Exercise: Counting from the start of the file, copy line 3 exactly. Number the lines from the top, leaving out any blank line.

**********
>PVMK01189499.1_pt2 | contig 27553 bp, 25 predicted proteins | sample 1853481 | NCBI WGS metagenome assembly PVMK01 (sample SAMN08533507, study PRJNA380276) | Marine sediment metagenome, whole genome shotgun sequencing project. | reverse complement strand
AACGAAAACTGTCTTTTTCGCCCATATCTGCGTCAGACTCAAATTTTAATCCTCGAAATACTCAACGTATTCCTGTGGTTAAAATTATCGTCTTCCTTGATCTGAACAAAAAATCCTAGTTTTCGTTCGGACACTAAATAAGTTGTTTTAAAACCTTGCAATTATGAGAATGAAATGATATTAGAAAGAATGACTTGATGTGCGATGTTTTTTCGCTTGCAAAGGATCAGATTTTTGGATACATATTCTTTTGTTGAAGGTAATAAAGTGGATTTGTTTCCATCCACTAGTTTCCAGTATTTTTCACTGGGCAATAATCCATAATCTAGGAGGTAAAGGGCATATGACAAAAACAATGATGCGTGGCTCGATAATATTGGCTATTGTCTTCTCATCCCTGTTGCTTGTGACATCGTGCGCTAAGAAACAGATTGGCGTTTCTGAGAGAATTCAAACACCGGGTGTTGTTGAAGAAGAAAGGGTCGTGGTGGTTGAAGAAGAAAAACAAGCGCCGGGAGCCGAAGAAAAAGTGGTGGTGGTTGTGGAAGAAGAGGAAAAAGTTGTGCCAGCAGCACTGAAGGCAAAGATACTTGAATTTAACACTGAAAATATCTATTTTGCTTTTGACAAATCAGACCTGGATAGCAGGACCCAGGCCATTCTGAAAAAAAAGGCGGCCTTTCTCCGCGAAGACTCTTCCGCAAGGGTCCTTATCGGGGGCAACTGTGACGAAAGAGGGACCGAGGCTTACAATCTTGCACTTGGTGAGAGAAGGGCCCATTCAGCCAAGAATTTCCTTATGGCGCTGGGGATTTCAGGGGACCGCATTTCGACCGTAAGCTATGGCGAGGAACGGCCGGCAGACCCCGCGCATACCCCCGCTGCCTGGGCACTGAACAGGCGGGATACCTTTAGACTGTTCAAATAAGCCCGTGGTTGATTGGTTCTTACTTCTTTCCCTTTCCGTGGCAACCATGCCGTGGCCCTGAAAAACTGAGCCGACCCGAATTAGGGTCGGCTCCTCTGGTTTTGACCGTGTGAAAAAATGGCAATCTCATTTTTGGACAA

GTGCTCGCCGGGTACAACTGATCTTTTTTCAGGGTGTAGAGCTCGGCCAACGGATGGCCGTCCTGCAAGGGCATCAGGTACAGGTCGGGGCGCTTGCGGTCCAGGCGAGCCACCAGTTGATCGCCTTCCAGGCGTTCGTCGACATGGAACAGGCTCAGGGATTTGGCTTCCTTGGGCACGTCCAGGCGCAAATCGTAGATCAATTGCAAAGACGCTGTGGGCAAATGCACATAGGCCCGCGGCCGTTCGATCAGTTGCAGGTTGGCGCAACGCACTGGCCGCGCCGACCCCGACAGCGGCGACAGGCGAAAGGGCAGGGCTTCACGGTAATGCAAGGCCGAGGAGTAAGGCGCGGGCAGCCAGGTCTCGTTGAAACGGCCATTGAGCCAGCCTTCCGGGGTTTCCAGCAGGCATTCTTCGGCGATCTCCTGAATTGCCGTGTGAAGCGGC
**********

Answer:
GTGCTCGCCGGGTACAACTGATCTTTTTTCAGGGTGTAGAGCTCGGCCAACGGATGGCCGTCCTGCAAGGGCATCAGGTACAGGTCGGGGCGCTTGCGGTCCAGGCGAGCCACCAGTTGATCGCCTTCCAGGCGTTCGTCGACATGGAACAGGCTCAGGGATTTGGCTTCCTTGGGCACGTCCAGGCGCAAATCGTAGATCAATTGCAAAGACGCTGTGGGCAAATGCACATAGGCCCGCGGCCGTTCGATCAGTTGCAGGTTGGCGCAACGCACTGGCCGCGCCGACCCCGACAGCGGCGACAGGCGAAAGGGCAGGGCTTCACGGTAATGCAAGGCCGAGGAGTAAGGCGCGGGCAGCCAGGTCTCGTTGAAACGGCCATTGAGCCAGCCTTCCGGGGTTTCCAGCAGGCATTCTTCGGCGATCTCCTGAATTGCCGTGTGAAGCGGC